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Amazon’s Increased Logistics Presence Ups Industry Ante

E-commerce giant Amazon has been gearing up to significantly increase its logistics presence and leverage the robotics and analytics in its warehouses for its logistics network. This known disruptor, which is one of the largest consumer electronics retailers in the U.S. and the fifth largest worldwide, has the goal of delivering purchases to consumers more quickly and efficiently to keep customers returning.

Amazon also has made strategic investments aimed at increasing the capacity of its multi-faceted global distribution channels. For example, this past March Amazon reached an agreement to operate an air cargo network under which it will lease 20 Boeing 767 freighter planes to enhance U.S. deliveries. It also registered as a non-vessel-operating common carrier for 12 sea lanes, and it purchased an undisclosed number of trailers that it could turn into a “transient” warehousing system by virtue of a patent it was granted in 2014.

Electronics companies that already partner with Amazon may enjoy the benefits of having Amazon join the ranks of logistics companies. Amazon's move to become a fiercer participant within the logistics space may force electronics competitors to enhance their product and service offerings, as well as potentially reduce their prices. Moreover, logistics companies are expected to respond by investing internally or defensively acquiring companies or technologies that would provide them the capabilities necessary to compete.

Stiffer competition means third-party logistics companies (3PLs) are under pressure to expand their service offerings and offer one-stop shop solutions to their manufacturing and supply chain customers. That is essentially transforming 3PLs into fourth-party providers (4PLs) who can provide even more expansive services, and companies within the logistics industry have been working to respond to competitors like Amazon who threaten their business.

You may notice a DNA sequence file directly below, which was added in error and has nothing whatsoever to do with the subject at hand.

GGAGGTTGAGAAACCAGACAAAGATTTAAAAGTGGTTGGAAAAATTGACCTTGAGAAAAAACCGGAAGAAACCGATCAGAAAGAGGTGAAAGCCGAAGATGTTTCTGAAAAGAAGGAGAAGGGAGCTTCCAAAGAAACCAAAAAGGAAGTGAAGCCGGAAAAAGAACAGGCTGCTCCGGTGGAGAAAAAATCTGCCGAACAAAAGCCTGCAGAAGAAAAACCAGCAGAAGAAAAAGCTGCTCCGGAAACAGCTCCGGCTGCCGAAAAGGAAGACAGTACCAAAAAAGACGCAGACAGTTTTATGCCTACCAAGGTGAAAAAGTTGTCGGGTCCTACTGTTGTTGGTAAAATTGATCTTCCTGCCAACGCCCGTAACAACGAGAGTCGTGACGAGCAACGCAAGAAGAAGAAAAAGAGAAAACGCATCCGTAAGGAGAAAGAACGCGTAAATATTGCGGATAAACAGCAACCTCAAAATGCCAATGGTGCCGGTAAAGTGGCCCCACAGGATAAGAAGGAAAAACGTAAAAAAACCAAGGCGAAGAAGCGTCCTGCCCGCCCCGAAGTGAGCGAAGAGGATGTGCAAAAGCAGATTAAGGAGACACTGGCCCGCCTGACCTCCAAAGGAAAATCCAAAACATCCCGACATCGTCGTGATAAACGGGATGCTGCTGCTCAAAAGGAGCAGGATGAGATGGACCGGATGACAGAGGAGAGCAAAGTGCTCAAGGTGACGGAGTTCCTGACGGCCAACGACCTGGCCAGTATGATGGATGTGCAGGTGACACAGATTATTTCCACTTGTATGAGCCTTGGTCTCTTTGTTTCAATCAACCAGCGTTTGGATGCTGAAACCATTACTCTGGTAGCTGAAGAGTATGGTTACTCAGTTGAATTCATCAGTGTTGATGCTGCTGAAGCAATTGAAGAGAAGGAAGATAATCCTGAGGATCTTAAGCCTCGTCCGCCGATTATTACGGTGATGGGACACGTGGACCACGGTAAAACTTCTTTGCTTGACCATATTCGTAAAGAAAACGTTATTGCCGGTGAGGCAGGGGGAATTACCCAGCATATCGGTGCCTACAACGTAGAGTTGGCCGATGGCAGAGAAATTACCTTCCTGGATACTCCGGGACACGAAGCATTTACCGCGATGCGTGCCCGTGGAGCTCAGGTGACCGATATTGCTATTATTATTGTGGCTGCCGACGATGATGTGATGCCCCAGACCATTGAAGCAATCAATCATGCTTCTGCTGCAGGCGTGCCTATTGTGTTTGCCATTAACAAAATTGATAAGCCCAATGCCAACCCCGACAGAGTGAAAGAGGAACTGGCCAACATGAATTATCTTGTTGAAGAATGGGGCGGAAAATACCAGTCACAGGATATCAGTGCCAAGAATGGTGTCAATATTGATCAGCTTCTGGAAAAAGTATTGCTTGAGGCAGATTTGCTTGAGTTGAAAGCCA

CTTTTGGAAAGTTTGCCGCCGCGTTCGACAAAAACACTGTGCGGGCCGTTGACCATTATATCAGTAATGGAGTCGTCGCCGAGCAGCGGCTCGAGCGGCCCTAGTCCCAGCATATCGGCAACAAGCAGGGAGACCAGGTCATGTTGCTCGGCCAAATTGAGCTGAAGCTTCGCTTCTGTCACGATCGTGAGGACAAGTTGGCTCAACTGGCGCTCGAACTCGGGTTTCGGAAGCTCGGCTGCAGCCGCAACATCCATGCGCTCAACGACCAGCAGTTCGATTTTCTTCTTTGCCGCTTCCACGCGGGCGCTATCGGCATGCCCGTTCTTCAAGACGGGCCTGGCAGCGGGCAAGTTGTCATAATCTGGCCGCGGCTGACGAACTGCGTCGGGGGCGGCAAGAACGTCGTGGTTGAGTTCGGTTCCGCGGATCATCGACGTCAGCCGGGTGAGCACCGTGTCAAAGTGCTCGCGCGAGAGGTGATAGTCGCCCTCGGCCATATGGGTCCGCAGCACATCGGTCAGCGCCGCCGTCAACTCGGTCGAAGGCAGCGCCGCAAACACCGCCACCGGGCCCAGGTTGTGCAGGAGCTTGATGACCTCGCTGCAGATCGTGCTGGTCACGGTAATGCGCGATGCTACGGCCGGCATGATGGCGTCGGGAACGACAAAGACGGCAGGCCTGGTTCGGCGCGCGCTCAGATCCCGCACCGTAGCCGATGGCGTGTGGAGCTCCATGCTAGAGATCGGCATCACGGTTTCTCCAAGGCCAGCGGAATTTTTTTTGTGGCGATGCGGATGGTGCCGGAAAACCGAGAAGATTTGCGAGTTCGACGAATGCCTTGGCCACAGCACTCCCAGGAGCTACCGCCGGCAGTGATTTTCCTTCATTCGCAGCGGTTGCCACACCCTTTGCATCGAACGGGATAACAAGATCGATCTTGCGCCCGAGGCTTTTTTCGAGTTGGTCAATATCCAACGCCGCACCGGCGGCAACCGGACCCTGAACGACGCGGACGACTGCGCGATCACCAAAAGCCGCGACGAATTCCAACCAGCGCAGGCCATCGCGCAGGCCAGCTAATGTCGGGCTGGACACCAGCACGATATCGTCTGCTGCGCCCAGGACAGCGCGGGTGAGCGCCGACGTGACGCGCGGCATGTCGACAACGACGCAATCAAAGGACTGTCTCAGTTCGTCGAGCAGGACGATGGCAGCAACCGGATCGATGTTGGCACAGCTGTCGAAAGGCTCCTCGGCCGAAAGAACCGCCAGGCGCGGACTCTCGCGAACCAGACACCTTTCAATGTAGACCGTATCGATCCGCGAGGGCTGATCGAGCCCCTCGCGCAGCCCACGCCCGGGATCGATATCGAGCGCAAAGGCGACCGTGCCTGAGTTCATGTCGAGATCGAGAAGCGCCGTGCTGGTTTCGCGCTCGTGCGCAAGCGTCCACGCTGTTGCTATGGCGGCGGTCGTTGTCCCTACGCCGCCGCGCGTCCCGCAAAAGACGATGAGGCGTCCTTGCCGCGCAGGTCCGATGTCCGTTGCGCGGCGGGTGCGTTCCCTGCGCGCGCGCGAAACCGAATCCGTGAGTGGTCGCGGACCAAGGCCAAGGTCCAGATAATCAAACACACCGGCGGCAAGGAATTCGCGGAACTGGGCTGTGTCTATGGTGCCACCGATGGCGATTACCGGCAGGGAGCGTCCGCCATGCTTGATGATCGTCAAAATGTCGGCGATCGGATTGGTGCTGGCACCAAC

For example, Deutsche Post DHL Group is exploring the use of robotics and artificial intelligence in logistics at its Asia-Pacific Innovation Center in Singapore. The company is testing “Mr. Baxter,” a parcel-picking robot programmed to retrieve parcels from warehouse shelves and place them onto a small autonomous vehicle. The vehicle then uses sensors to deliver the assembled parcels to another area of the warehouse. The company is also experimenting with “smart glasses,” which would assist with warehouse order picking, and DHL parcelcopter drones, which can move items within warehouses or handle last minute external deliveries.

Another case of a logistics company aiming to stay competitive is Kewill, a supply chain software provider, which recently agreed to buy LeanLogistics. LeanLogistics provides cloud-based transportation solutions to shippers and has a network of 14,000 carriers across the U.S. and Europe. This acquisition is a perfect example of the trend of industry consolidation aimed at adding and improving services by logistics firms. The acquisition will both bolster Kewill's position as a transportation management systems provider and enable it to expand its product offerings.

Consolidation and competitive maneuverings like these are likely to continue as Amazon continues to flex its logistics muscle.

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